Despite the prominent role of nuclear issues in the Sino-Indian relationship—highlighted by the U.S.-India civil nuclear deal and China’s nuclear partnership with Pakistan—they remain one of the least-understood arenas of bilateral interaction. Carnegie’s Lora Saalman offered initial findings from a landmark conference, “China and India: Nuclear Doctrine and Dynamics,” held in June at the Carnegie-Tsinghua Center for Global Policy, which involved over 40 Chinese and Indian experts. Carnegie’s Ashley J. Tellis assessed implications for U.S. interests in Asia, and Carnegie’s Toby Dalton moderated.

China-India Nuclear Conference Takeaways

Saalman highlighted ten areas where China and India demonstrate common approaches in nuclear posture and practice. She argued direct engagement on tensions in Sino-Indian relations is essential, as existing bilateral meetings often avoid contentious issues that can stymie progress in the political and economic realm.

  • Similarities in Nuclear Posture: While convergence exists in both India and China’s rhetorical posture on nuclear policy—such as no first use, minimum credible deterrence, disarmament, and negative security assurances—Saalman explored points of disagreement. 

    1. No First Use: Both India and China have articulated policies of no first use for nuclear weapons. Yet, India remains suspicious of China’s pledge. Saalman relayed that a number of Indian academics have also suggested that given that India’s nuclear doctrine is in draft form, “no first use” remains an evolving concept, often complicated by concerns over a third actor–Pakistan. 
    2. Minimum Deterrence: Both India and China regard deterrence largely as a tool of coercion and de-emphasize it in their respective nuclear strategies. While both are adamant about maintaining small nuclear arsenals, questions remain in China over the U.S.-India civil nuclear deal enhancing India’s ability to expand its nuclear arsenal.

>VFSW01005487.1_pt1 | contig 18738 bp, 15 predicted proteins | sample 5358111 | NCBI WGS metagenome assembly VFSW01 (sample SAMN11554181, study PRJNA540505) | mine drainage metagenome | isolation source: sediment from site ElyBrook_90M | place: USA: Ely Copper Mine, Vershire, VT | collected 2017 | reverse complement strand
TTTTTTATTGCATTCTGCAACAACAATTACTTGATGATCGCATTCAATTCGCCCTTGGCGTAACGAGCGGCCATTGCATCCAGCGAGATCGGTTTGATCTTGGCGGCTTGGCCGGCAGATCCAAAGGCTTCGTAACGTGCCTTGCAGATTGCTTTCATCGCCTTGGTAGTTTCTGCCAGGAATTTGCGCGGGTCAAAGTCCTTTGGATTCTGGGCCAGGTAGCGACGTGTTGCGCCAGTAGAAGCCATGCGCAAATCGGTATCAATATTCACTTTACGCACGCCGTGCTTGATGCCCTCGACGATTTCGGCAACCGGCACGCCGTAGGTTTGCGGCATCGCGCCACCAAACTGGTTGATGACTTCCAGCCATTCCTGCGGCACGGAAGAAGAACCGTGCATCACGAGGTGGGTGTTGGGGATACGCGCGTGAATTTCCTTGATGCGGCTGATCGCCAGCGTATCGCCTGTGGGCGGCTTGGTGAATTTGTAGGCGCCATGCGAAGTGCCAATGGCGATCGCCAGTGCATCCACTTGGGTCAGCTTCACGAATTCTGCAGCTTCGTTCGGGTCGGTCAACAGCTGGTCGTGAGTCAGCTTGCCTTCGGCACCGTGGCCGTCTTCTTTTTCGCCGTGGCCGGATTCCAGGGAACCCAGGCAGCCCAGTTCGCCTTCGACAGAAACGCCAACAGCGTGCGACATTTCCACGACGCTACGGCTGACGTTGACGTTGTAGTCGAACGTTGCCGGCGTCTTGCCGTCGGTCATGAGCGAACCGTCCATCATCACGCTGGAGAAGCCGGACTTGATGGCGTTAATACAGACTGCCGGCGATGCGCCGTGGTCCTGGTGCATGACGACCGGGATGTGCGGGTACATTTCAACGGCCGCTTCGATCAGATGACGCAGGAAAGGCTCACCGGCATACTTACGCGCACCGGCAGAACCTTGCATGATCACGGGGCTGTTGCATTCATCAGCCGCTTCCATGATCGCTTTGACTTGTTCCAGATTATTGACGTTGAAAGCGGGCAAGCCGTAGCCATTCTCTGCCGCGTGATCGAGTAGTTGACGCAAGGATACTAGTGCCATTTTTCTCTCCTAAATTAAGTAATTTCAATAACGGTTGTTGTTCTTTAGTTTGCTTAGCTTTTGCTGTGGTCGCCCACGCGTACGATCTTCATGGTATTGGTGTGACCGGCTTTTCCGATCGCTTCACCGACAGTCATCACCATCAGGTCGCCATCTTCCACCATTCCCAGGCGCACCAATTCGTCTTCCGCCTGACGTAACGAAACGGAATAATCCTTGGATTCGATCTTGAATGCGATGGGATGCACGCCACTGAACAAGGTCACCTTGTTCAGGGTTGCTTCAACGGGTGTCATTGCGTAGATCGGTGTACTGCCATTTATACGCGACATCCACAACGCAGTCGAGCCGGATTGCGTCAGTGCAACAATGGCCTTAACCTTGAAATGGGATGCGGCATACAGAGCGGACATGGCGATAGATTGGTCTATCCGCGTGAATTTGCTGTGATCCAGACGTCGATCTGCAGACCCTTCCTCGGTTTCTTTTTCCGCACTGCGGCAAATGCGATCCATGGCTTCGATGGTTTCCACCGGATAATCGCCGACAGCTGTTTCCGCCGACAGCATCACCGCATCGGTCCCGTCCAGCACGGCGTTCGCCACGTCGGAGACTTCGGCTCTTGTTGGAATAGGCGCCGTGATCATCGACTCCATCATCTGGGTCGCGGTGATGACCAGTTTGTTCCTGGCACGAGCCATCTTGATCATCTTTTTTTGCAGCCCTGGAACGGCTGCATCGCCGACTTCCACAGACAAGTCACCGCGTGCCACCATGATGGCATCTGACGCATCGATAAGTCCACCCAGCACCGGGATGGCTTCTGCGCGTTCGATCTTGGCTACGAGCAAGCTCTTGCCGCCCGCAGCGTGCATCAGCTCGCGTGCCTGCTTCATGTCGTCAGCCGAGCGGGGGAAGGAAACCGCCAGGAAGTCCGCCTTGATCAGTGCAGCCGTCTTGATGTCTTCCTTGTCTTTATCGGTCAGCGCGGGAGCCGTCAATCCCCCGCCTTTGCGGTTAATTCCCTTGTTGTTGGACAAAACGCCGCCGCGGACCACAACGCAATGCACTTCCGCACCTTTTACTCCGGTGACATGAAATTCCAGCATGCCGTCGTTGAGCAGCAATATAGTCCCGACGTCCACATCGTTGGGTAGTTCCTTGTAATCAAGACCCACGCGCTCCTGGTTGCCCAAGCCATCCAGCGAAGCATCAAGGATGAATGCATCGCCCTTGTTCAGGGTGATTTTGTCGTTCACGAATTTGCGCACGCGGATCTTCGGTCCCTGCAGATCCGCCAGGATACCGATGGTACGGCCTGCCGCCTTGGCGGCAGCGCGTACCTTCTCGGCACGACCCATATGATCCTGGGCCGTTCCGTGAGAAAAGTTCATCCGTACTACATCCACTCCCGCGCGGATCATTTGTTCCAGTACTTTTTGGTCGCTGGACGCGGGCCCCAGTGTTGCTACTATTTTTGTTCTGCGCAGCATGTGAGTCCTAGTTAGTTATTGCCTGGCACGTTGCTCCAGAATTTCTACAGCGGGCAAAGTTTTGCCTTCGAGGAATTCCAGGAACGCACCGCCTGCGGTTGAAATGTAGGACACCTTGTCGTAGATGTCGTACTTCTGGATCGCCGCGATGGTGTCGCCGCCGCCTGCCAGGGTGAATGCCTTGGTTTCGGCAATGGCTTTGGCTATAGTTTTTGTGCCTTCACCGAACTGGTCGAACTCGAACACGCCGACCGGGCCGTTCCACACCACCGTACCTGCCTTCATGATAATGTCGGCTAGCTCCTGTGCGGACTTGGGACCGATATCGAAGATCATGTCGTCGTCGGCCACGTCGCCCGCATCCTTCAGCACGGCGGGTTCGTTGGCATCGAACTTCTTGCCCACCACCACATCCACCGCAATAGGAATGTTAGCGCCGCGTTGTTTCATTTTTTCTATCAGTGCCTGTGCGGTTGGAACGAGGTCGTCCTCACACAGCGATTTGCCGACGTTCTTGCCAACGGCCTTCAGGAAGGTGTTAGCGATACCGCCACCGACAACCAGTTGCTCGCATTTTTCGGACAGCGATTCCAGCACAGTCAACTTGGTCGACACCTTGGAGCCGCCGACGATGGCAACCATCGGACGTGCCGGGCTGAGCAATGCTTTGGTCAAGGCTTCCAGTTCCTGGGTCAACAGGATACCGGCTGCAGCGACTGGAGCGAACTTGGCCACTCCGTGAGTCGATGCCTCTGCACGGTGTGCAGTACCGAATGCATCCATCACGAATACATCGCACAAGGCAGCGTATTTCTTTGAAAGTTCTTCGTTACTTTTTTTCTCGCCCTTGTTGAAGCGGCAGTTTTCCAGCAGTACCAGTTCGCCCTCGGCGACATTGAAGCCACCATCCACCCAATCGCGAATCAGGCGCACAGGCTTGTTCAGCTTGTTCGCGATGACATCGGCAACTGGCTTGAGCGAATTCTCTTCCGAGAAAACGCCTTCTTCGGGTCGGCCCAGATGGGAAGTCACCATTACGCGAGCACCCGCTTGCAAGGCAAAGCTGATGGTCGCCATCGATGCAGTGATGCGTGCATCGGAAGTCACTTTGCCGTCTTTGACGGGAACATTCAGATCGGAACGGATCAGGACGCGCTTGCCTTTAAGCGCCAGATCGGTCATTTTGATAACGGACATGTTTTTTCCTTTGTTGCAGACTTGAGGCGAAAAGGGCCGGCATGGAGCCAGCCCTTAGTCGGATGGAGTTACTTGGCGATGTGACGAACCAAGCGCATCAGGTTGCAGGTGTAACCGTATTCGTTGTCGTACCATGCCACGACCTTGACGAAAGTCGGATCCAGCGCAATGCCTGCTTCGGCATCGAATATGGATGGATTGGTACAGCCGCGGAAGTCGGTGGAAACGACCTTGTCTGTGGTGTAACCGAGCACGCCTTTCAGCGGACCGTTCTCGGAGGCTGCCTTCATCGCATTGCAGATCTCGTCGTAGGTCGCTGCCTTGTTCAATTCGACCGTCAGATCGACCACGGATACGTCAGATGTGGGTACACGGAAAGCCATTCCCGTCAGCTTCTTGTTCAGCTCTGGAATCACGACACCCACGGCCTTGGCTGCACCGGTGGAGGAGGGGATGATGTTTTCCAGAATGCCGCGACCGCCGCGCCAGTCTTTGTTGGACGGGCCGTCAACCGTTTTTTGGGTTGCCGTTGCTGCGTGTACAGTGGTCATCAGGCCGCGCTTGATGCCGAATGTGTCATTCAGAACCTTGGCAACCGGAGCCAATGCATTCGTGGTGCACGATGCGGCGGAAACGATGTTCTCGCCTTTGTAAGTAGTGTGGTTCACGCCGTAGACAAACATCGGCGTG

• Parallels in Nuclear Practice: In terms of practice, Saalman said, China and India stand to gain by expanding dialogue on several rapidly expanding arenas.

    1. Ballistic Missile Defense: While noting that India’s missile defense program holds Pakistan as its primary target, Saalman argued that the China factor cannot be ignored. China has given prior missile assistance to Pakistan, and India aims to expand its intercepts from 2,000 to 5,000 kilometers in range, bringing more of China into range for both India’s offensive and defensive systems.  
    2. Civil Nuclear Energy: Saalman identified civil nuclear energy as generating the most agreement from Chinese and Indian experts at the conference. Given the two countries’ comparable civil nuclear ambitions, they could achieve progress by greater exchanges on safety and regulatory matters, program design, and lessons learned from Japan’s Fukushima accident, she argued. 

  • Space for Cooperation: Saalman outlined a number of steps that China and India could take to enhance understanding and cooperation on nuclear issues. 

    1. Agreements and Statements: Conference experts agreed that joint declarations on no first use, non-targeting or de-targeting weapons, and pledges not to attack nuclear installations could serve as models for the international community.